abstract-a-licious online

If you’ve looked with secret longing at the world of Abstract Art but have no idea where to begin, this is the class for you.  Lessons consist of  concrete design exercises that are clear and easily understood as well as ample encouragement from an award winning teacher. You don’t need to have drawing or design skills as this course is designed to inspire and teach  both the timid beginner and the confident creative. Lyric’s easily followed  instructions  lead you to create  your own unique and original abstract compositions.

“Thanks for all of your feedback AND encouragement – such a great ‘kick in the ass’ class!” – Pam Lowe

 

Register Now

https://app.ruzuku.com/courses/26825/about

$59.99
6 lesson modules, 5 exercises, 7 weeks of Lyric’s time

This course includes space for you to share your pictures and get feedback from your classmates. The more you contribute, the livelier class will be.  Lyric will pop in twice a week to give feedback on each picture posted. This platform provides a safe space for a lively and sharing creative community to explore without judgement and competition.

Each week you’ll receive an email with a link to a new lesson. The lessons are available 24/7 and you’ll receive a downloadable step-by-step pdf to work from. There are short videos to show how Lyric works each exercise and to explain the gist of things.

Just like in a live classroom, you’ll be able to see your fellow students work and discuss how things are going. You’ll get encouragement and instruction from Lyric on all the work you post.

Supplies consist of things you already have at hand so you won’t be time or money shopping for things you might not use again. The most important supply is an adventurous willingness to explore, grow, and play as you learn to see and create within the framework of abstract design. Doodles will be scribbled, eyes and minds will be opened, and fun will be had. Won’t you join us?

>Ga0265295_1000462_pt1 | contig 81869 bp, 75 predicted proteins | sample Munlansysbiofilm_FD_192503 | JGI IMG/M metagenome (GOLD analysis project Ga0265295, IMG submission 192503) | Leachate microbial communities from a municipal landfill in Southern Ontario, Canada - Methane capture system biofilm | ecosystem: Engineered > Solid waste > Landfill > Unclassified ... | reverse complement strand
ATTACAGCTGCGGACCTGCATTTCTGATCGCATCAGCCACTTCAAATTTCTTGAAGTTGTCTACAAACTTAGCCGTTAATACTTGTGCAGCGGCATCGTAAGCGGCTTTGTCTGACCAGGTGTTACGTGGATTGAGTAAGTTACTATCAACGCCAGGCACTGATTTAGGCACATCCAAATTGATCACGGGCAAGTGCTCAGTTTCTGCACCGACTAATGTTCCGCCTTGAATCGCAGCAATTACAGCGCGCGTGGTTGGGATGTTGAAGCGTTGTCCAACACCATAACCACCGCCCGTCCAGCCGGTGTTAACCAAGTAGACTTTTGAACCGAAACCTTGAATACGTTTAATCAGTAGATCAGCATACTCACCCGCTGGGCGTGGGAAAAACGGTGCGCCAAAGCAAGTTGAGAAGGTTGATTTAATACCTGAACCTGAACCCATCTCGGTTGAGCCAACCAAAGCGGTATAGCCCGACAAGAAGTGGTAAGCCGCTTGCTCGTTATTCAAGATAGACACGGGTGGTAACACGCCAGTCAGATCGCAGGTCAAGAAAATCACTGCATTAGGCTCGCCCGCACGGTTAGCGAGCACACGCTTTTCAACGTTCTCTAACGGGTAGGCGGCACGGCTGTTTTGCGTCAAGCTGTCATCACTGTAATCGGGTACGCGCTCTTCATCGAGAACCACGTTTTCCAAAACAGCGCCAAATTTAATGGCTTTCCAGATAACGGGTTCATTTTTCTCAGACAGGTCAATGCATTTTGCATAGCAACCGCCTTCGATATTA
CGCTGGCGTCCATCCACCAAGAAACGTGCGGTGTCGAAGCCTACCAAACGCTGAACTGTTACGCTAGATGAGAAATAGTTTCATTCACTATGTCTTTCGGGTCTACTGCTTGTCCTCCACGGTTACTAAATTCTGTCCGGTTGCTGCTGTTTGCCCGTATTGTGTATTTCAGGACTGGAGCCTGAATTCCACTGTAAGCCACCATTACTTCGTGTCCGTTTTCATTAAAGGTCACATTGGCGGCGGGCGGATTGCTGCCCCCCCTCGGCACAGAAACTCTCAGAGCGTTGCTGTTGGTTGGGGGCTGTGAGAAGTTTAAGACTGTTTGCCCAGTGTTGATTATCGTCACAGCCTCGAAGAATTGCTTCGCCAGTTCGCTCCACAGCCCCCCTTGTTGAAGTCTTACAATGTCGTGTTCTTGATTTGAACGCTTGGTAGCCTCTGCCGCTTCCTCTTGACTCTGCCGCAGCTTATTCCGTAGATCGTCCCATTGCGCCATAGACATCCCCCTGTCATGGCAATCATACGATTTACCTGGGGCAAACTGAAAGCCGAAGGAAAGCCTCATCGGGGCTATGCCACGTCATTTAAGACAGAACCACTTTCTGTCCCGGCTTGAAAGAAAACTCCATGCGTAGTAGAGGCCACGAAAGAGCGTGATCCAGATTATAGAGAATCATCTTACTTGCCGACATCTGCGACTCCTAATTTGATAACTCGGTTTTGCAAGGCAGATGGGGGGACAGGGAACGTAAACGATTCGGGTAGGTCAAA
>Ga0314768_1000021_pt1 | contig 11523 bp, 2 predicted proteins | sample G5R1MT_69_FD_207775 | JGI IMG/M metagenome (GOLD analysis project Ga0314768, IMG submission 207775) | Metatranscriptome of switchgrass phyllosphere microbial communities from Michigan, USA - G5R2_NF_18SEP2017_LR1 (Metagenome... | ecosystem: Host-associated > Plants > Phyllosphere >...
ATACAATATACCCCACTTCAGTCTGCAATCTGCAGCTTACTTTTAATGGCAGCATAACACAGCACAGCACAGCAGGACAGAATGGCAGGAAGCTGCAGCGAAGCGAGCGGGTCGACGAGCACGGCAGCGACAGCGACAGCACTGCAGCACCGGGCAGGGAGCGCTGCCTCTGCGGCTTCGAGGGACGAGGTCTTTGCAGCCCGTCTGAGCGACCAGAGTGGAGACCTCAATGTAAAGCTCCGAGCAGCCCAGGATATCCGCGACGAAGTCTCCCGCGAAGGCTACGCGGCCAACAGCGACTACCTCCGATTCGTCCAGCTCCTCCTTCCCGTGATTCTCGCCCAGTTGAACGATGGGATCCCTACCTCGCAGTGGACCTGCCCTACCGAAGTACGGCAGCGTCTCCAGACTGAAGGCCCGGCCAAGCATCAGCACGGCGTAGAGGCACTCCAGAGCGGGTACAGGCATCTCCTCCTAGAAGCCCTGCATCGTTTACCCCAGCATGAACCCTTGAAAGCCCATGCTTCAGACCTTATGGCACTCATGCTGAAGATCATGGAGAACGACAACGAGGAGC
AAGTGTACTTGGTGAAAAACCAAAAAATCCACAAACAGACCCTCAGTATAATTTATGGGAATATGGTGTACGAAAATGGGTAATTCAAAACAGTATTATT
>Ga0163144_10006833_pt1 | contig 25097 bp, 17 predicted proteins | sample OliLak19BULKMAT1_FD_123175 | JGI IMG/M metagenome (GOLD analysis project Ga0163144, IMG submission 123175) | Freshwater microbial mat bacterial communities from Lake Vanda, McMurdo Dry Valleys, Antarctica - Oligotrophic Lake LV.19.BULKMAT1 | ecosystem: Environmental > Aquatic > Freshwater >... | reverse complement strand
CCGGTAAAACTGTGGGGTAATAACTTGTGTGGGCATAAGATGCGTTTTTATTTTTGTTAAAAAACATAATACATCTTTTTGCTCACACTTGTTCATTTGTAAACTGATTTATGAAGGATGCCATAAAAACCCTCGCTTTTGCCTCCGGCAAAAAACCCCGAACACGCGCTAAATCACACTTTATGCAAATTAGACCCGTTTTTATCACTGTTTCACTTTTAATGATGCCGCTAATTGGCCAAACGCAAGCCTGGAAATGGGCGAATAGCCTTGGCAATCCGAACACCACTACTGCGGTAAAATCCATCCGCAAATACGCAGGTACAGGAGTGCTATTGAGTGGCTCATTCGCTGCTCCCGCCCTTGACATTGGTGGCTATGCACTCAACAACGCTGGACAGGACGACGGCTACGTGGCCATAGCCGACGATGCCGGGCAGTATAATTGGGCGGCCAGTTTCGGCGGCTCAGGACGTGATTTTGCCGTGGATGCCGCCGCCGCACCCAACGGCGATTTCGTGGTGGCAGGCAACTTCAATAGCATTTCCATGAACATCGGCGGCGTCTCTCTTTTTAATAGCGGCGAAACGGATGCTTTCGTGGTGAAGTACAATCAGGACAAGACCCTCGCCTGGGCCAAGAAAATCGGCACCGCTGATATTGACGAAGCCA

Register Now

https://app.ruzuku.com/courses/26825/about

Lesson 1 will open on August 30th
Lyric’s last comment on student assignments will be October 18th but the class will not close. 
You will have continual access to these lessons.

The classroom opens as soon as you register.
You can introduce yourself and familiarize yourself with the online classroom.
Lessons will consist of short video introductions and PDFs.

FAQs:
Q: Do I need to know how to draw?
A: NO! We will be using pen and paper to begin most of the exercises but Lyric will show you exactly what to do. It’s easy. Promise!

Q: Do you require special supplies?
A: If you own a sketchbook, use it. If not, plain paper is great! Us whatever your favorite medium is to create your studies. Acrylic on board? Great! Cloth and thread? Wonderful! Collage paper and glue? Fabulous!

Q: How much time will the class take?
A: I would love it if you spent one hour each week on the exercises. You can delve much more deeply and really get into them if you’d like, repeating and refining your skill and strengthening your eye as an artist.

Q: I’m half-way across the world in a different time zone. Will I miss half of what is going on?
A: Not at all. The beauty of online classes is that you can come to them at your convenience. There is no “live” element to this class that you will miss.

Q: I’m out of town during a week of the class, what will I miss?